As you can see, I can throw quite a few things at Metallica, both positive and negative. However, I could never accuse Metallica of being boring, which, unfortunately, is the first adjective I reached for when reading Volume 1 of the group’s biography written by veteran music journalists Paul Brannigan and Ian Winwood and narcissistically titled, Birth School Metallica Death.

A slight qualification is necessary here. Volume 1 covers the band’s early years until the Black album, and there are moments of great writing and intrigue. The authors make an admirable examination of the childhoods of each band member and find, unsurprisingly, that hardship, loneliness and family strife ensured that music became the only solace available. The memorable phrase “hormonal clusterfuck of adolescence” wonderfully captures Hetfield’s isolation and aloofness, when social acceptance and popularity were still a long way off.

The authors’ exploration of the band’s formation and early struggles is also quite interesting. The intellectual merit I associated with Metallica at the outset was, at this point, somewhat rudimentary: Metallica’s forerunner, Leather Charm, produced the risibly titled, ‘Hades Ladies’. Had Ulrich and Hetfield chosen something else from their proposed list of band names, like say, Thunderfuck, it’s doubtful they would have found the same level of success.

Such deft humor and interest quickly become scarce and are smothered by the laudatory sentiment the authors adopt – the sense of destiny that Metallica was always going to become the world’s greatest metal group: Metallica’s “ascendancy seems inevitable to the point of being preordained.” The group’s originality is staggering, as they “had begun their journey not so much on a road less traveled as on a thoroughfare entirely of their own making.” This may flirt with the truth, but its painful repetition soon becomes tiresome.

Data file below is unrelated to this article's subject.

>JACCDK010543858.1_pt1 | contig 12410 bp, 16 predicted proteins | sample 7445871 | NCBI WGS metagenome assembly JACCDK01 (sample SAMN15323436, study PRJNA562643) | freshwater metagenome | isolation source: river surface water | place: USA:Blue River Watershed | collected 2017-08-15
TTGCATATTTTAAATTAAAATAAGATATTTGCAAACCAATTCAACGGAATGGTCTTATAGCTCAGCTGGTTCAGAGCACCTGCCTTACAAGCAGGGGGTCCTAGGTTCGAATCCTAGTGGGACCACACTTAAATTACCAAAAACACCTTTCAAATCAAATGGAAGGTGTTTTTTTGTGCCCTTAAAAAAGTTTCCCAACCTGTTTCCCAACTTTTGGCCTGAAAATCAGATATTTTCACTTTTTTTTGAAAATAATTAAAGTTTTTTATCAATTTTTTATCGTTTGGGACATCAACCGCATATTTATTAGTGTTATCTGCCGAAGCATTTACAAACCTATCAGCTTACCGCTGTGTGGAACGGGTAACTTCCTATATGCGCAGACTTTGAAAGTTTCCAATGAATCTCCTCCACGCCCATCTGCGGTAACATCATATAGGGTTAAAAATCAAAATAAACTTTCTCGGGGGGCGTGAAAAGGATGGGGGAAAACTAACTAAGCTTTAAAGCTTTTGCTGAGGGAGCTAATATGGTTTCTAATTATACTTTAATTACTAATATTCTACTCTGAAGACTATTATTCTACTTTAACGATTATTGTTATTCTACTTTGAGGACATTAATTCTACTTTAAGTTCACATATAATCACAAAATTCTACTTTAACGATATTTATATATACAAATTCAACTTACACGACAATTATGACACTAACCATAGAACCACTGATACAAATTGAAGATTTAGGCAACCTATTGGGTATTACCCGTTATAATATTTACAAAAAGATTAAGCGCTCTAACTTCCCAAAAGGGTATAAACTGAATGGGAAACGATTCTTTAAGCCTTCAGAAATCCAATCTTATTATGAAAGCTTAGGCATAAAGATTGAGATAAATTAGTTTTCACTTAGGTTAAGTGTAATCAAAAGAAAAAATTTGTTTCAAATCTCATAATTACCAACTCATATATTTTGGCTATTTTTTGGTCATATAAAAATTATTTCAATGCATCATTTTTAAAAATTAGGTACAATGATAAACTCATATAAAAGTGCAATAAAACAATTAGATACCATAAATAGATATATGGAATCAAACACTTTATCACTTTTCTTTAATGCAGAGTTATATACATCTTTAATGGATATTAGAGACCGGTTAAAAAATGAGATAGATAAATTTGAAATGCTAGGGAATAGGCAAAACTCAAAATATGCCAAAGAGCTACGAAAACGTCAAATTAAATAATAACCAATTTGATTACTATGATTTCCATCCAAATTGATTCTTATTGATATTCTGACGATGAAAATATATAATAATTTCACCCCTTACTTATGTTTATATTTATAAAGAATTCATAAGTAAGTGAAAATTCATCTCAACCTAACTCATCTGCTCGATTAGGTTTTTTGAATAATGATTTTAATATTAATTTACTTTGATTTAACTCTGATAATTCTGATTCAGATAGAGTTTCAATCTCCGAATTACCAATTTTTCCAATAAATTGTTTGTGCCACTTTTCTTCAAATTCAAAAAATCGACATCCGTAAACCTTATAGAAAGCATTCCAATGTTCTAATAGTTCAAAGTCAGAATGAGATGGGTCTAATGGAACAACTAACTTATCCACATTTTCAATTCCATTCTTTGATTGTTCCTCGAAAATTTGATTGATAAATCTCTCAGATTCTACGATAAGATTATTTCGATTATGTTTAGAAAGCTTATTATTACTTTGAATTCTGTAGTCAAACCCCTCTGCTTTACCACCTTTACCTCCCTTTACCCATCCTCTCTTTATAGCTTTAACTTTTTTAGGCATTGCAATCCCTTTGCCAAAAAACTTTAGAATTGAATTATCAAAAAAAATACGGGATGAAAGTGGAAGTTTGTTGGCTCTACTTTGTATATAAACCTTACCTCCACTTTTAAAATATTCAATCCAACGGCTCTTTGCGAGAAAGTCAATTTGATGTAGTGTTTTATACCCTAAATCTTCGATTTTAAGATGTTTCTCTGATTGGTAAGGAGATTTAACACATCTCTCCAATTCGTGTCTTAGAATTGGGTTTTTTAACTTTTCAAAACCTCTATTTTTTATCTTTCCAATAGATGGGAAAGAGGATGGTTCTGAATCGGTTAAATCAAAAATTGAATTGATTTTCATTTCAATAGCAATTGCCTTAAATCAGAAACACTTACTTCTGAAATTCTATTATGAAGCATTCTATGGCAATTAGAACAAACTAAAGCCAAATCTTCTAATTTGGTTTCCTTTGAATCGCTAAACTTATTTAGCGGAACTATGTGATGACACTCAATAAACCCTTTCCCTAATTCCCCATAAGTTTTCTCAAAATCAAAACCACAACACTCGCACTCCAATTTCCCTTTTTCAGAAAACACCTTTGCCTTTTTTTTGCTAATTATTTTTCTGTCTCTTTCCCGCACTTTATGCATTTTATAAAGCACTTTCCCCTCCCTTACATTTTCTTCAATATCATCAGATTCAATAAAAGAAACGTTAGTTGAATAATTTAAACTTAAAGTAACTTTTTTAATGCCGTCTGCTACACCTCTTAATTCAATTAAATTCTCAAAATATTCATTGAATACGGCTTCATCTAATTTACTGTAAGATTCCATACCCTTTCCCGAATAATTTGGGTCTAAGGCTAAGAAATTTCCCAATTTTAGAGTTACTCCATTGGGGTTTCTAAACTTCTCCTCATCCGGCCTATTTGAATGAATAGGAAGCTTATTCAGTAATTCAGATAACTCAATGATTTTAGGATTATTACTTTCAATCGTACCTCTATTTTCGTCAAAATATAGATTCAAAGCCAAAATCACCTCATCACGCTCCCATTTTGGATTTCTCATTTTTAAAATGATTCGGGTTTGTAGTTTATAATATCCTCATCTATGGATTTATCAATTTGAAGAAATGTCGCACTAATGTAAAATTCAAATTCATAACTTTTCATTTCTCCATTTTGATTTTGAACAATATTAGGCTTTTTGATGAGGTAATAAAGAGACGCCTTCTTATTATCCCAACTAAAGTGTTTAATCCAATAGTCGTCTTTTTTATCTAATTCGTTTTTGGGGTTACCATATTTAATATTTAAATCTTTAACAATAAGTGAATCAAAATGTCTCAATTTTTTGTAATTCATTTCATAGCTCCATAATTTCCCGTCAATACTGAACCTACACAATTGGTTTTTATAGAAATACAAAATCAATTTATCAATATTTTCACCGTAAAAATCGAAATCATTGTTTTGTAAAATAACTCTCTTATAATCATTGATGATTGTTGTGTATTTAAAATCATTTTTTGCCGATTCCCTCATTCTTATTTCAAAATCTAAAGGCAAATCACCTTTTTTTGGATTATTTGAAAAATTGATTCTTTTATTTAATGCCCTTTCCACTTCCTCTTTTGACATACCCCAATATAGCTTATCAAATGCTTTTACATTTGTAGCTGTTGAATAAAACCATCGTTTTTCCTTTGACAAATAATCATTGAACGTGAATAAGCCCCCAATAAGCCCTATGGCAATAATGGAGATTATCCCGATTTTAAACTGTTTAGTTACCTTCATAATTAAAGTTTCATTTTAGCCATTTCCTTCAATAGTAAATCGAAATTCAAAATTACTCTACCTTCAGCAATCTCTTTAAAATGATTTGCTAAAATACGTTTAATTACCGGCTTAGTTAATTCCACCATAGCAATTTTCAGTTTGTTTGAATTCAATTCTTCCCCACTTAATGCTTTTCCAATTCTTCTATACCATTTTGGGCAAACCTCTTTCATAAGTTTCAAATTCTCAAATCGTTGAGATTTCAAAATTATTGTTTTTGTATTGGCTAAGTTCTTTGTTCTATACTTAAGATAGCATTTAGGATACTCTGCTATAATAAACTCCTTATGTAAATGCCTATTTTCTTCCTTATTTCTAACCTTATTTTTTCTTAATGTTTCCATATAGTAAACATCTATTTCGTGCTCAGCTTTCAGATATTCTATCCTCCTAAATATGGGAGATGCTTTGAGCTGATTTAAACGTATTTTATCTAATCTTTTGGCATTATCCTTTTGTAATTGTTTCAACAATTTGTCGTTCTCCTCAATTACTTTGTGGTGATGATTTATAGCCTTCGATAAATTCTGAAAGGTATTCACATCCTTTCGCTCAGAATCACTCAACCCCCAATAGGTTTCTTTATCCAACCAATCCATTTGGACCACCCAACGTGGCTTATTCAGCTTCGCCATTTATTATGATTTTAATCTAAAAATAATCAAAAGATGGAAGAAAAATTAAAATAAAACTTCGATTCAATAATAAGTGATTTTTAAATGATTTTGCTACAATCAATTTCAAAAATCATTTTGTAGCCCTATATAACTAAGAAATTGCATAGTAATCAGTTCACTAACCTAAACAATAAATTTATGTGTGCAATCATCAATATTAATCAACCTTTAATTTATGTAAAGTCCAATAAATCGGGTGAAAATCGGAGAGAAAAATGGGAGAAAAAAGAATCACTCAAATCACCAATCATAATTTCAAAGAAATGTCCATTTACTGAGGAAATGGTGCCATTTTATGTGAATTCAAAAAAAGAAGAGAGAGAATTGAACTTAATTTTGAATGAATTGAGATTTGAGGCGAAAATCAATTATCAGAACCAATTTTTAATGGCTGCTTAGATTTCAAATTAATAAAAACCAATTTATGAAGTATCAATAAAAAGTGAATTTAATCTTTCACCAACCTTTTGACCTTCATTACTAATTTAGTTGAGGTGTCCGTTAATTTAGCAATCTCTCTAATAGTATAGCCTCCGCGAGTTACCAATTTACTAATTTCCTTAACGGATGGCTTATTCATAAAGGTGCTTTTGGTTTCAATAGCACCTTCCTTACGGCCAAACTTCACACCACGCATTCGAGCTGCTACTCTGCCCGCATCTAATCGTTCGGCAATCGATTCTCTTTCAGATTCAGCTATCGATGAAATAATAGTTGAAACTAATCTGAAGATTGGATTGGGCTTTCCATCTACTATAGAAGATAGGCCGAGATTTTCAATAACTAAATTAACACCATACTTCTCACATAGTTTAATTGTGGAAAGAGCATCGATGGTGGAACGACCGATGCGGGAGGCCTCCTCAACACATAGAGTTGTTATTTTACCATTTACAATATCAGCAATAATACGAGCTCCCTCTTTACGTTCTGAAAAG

The authors’ choice of subject matter is frustrating in parts. They spend far too long on tedious subjects and give scant attention to more complex themes. The tales of tour debauchery quickly exhaust their interest, while parts of Metallica history suggesting that the band is fallible receive just casual mention. This includes the band’s poor treatment of original bassist Ron McGovney and the cruelty visited upon Jon Zazula, the tireless producer responsible for the band’s early success. The authors seem to dismiss this as a positive, almost necessary cruelty that enabled Metallica’s advance to stardom. (The exception here is a semi-decent glance at Metallica’s conduct towards Jason Newsted, who comes across quite well.)

The end result of all this is a biography that reads like an extended schoolyard discourse on why Metallica is the greatest band ever and why all other bands suck. This would have been an apt subtitle. It’s not enough to heap praise on (almost) everything the band has done; the authors feel the need to throw stones at the bands who didn’t reach Metallica’s success: Anthrax, Slayer, Ratt, and Scorpions all come in for criticism, or are presented standing in awe in Metallica’s vast commercial shadow. This doesn’t just seem misjudged, but pointless. The annoying, diehard Metallica fans who think that the four elements of the title truly comprise life will no doubt lap this up, but the more discriminating fans will be left discontented. If the authors had excised just some of the more congratulatory sentences, the book’s length could have been significantly reduced, rendering unnecessary Volume 2, due out this year, when we will probably be told that really, honestly, after the 12th listen, St Anger isn’t all that shit. It is. So is this book.


Birth School Metallica Death – Volume 1: The Biography

by Paul Brannigan and Ian Winwood

Published by: De Capo Press